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Conference News

2nd Annual Emerging Techniques in Orthopedics Meeting—Las Vegas

Arthroscopic Tibial Eminence Fractures Update

The key to diagnosing tibial eminence is a high index of suspicion, according to Carl W. Nissen, MD, Elite Sports Medicine, Connecticut Children’s Medical Center. “If you don’t think about it, you will probably not see it in many instances.”

While these fractures are uncommon, accounting for less than 2% of fractures, when appropriately diagnosed and treated early, tibial eminence fractures do very well, he explained. Considerations when dealing with these fractures include that intrasubstance injury can occur with bony injury and secondary injuries need to be diagnosed early, Nissen added.

Diagnosis of tibial eminence fractures includes lateral x-ray, computed tomography (CT) scans, and magnetic resonance imaging (MRI). “For me, MRIs in these instances are very important, because you can see problems that go along with eminence fractures that are important to be able to treat, and know about them ahead of time, before you go into the operating room,” Nissen explained.

Classification system for these fractures include Type I (<3 mm displacement), Type 2 (intact posterior hinge), and Type 3 (avulsed fragment). However, Nissen determines whether a patient should be treated using a more simplified classification system, where Type A fractures are fractures that you can live with and the patient will do fine, while Type B fractures, are bad, and have to be fixed. “Although the McKeever classifications I, II, and III, are something that you need to know about, I will tell you that almost all of these eminence fractures that have any displacement, end up in the operating room,” Nissen stated.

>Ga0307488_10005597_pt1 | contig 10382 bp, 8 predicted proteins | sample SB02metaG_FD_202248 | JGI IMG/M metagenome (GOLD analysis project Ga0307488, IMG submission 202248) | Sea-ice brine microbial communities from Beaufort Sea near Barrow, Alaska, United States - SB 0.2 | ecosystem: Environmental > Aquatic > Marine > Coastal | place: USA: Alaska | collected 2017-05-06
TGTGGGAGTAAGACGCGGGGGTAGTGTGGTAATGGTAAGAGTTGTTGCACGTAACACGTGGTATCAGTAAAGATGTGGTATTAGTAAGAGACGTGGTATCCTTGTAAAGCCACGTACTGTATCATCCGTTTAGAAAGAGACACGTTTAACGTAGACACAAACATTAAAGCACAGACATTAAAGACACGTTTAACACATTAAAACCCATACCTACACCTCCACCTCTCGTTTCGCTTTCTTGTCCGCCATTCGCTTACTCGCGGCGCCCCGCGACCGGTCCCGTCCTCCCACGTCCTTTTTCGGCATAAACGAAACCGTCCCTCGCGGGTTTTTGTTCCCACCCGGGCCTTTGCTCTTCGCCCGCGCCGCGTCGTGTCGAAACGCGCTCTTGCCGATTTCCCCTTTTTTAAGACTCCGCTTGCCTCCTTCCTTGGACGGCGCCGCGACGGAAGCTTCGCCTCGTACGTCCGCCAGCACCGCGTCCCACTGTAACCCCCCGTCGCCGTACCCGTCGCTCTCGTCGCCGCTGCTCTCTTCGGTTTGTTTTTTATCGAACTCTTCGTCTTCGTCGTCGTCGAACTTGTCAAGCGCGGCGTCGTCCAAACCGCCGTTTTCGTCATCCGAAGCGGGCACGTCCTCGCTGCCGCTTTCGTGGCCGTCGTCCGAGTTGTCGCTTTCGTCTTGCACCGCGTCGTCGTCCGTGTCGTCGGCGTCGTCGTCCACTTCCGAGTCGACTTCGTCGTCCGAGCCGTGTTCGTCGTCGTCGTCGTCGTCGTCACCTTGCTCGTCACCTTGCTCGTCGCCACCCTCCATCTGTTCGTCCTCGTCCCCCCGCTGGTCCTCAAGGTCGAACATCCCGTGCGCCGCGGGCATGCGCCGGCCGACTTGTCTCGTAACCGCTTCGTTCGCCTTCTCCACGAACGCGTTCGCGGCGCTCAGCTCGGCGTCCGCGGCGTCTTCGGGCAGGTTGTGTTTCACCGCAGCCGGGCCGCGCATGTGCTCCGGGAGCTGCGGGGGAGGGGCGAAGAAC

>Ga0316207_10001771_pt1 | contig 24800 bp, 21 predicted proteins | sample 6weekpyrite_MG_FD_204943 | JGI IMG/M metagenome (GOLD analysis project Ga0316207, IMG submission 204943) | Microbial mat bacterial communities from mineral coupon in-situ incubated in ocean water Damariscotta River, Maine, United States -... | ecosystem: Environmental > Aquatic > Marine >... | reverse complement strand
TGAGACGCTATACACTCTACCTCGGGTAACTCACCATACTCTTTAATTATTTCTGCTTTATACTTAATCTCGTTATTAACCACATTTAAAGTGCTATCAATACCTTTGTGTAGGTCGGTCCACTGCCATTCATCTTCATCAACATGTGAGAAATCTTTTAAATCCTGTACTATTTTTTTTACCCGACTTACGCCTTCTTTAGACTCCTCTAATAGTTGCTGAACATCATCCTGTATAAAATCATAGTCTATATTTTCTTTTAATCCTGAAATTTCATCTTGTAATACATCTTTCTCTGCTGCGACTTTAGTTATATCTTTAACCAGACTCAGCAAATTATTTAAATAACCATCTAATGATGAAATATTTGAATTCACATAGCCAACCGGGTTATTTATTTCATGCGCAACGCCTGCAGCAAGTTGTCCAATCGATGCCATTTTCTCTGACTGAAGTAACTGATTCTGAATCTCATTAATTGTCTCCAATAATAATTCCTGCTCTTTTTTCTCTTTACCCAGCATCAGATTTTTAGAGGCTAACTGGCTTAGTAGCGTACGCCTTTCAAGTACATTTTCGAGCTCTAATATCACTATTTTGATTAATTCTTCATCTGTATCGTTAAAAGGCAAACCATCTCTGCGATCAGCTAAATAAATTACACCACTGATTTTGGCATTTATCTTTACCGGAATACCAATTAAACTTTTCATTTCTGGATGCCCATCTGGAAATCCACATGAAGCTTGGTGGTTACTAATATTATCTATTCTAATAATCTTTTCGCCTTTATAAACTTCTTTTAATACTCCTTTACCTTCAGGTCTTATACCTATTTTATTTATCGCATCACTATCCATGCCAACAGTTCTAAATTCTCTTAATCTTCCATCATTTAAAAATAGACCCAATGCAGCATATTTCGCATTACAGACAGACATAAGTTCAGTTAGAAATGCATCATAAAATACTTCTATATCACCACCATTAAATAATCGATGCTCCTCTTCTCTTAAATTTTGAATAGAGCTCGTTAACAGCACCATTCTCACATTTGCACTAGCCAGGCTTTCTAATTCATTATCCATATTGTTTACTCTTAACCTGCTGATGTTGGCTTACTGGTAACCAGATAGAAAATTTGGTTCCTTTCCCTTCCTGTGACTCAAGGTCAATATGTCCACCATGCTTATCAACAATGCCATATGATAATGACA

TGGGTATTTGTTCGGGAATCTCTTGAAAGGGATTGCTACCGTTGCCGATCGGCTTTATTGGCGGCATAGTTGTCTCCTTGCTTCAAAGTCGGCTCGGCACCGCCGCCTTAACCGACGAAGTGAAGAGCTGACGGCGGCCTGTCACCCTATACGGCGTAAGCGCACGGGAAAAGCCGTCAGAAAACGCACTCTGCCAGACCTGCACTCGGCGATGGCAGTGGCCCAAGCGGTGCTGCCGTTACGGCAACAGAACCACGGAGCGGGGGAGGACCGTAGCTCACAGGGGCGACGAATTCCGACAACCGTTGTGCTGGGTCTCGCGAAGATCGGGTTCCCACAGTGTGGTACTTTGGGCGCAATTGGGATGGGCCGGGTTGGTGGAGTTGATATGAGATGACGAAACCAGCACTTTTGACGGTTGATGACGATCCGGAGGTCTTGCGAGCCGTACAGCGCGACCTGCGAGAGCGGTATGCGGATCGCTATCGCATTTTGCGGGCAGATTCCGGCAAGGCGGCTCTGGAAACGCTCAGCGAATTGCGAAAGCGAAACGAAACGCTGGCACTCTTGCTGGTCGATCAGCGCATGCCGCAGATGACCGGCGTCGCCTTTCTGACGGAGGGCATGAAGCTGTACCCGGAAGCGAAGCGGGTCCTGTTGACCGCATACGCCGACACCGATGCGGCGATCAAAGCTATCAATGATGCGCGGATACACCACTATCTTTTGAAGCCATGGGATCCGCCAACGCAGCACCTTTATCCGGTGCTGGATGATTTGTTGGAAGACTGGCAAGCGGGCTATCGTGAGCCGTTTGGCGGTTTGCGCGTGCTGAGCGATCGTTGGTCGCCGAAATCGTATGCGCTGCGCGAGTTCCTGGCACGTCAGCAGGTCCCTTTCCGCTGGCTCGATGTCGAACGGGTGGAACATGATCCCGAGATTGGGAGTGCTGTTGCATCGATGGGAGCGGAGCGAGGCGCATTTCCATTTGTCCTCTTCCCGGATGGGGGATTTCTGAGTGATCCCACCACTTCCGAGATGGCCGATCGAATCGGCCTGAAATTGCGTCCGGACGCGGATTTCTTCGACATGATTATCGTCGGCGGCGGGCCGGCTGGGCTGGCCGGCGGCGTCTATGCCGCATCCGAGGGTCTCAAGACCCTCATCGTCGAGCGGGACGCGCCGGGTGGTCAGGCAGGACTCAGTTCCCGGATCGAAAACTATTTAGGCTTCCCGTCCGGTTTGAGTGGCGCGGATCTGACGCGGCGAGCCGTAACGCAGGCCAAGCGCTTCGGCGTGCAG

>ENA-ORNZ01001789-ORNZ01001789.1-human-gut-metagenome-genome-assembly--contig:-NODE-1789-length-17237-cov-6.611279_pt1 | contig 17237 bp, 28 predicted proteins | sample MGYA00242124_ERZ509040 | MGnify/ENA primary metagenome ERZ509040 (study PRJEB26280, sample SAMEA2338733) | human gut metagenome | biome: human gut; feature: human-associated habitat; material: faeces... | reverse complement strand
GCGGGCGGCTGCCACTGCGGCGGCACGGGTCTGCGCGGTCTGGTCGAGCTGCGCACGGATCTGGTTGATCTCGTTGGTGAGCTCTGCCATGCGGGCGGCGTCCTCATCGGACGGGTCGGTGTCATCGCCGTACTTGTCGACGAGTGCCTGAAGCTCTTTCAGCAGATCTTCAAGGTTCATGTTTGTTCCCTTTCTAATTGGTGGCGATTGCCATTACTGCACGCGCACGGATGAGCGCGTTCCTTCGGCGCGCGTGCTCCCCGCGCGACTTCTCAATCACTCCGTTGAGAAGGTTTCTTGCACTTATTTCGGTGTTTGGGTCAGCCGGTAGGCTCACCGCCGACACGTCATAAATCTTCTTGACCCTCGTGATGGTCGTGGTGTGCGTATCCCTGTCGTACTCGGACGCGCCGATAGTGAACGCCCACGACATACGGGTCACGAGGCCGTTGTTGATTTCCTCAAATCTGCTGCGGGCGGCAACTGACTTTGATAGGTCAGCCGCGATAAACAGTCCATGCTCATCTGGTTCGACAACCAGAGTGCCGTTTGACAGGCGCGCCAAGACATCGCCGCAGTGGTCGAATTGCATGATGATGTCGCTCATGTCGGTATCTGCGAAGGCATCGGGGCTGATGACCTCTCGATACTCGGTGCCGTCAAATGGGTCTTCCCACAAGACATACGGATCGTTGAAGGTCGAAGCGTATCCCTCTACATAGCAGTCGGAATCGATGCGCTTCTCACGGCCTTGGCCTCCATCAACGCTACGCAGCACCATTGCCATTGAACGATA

Two surgical options for the treatment of tibial eminence fractures include sutures and open reduction internal fixation (ORIF). Some of the advantages associated with sutures are the strength of fixation and purchase on small fragments, however, they also require drilling across physis, involve a more complex procedure, and can lead to physeal tethering. ORIF is simple, works well for large fragments, and provides strength of fixation. Some of its disadvantages include potential hardware removal, purchase on fragment, and physis violation.

“Using sutures is the method I have turned to almost exclusively,” Nissen explains. “I feel much more comfortable as an arthroscopic surgeon, being able to place sutures appropriately at the base of the ACL, drilling 2 tunnels, then tying it down, and holding the fragment down. With the high strength sutures that are available to us, we can really get some fantastic tension on the ACL as well as complete reduction of the fracture fragment.” ◾

What Is the Key to Success in RCR Failures?

While rotator cuff repair (RCR) failure have many causes, proper indications are the key to successful revision surgery, Larry D. Field, MD, Mississippi Sports Medicine, Orthopedic Centers, Jackson, at the 2nd Annual ETO meeting. “The failed rotator cuff repair patient is challenging to treat,” he stated. “Whether it is your own patient who failed, or the patient has been referred to you.”

Field emphasizes the importance of defining failure and finding ways to best treat the patient. Diagnostic and technical errors, as well as surgical complications, failure to heal, and traumatic failure, are some of the different types of rotator cuff failure. “The reality is that RCR failure is often multifactorial,” he added.

Taking a closer look at diagnostic errors, Field explained that an incorrect diagnosis (eg, cervical radiculopathy, adhesive capsulitis) will decrease the success of operative outcome, while recognizing the right patient and the right diagnosis will improve these outcomes. In addition, identifying the presence of other conditions such as radiculopathy or adhesive capsulitis will help prevent an incomplete diagnosis.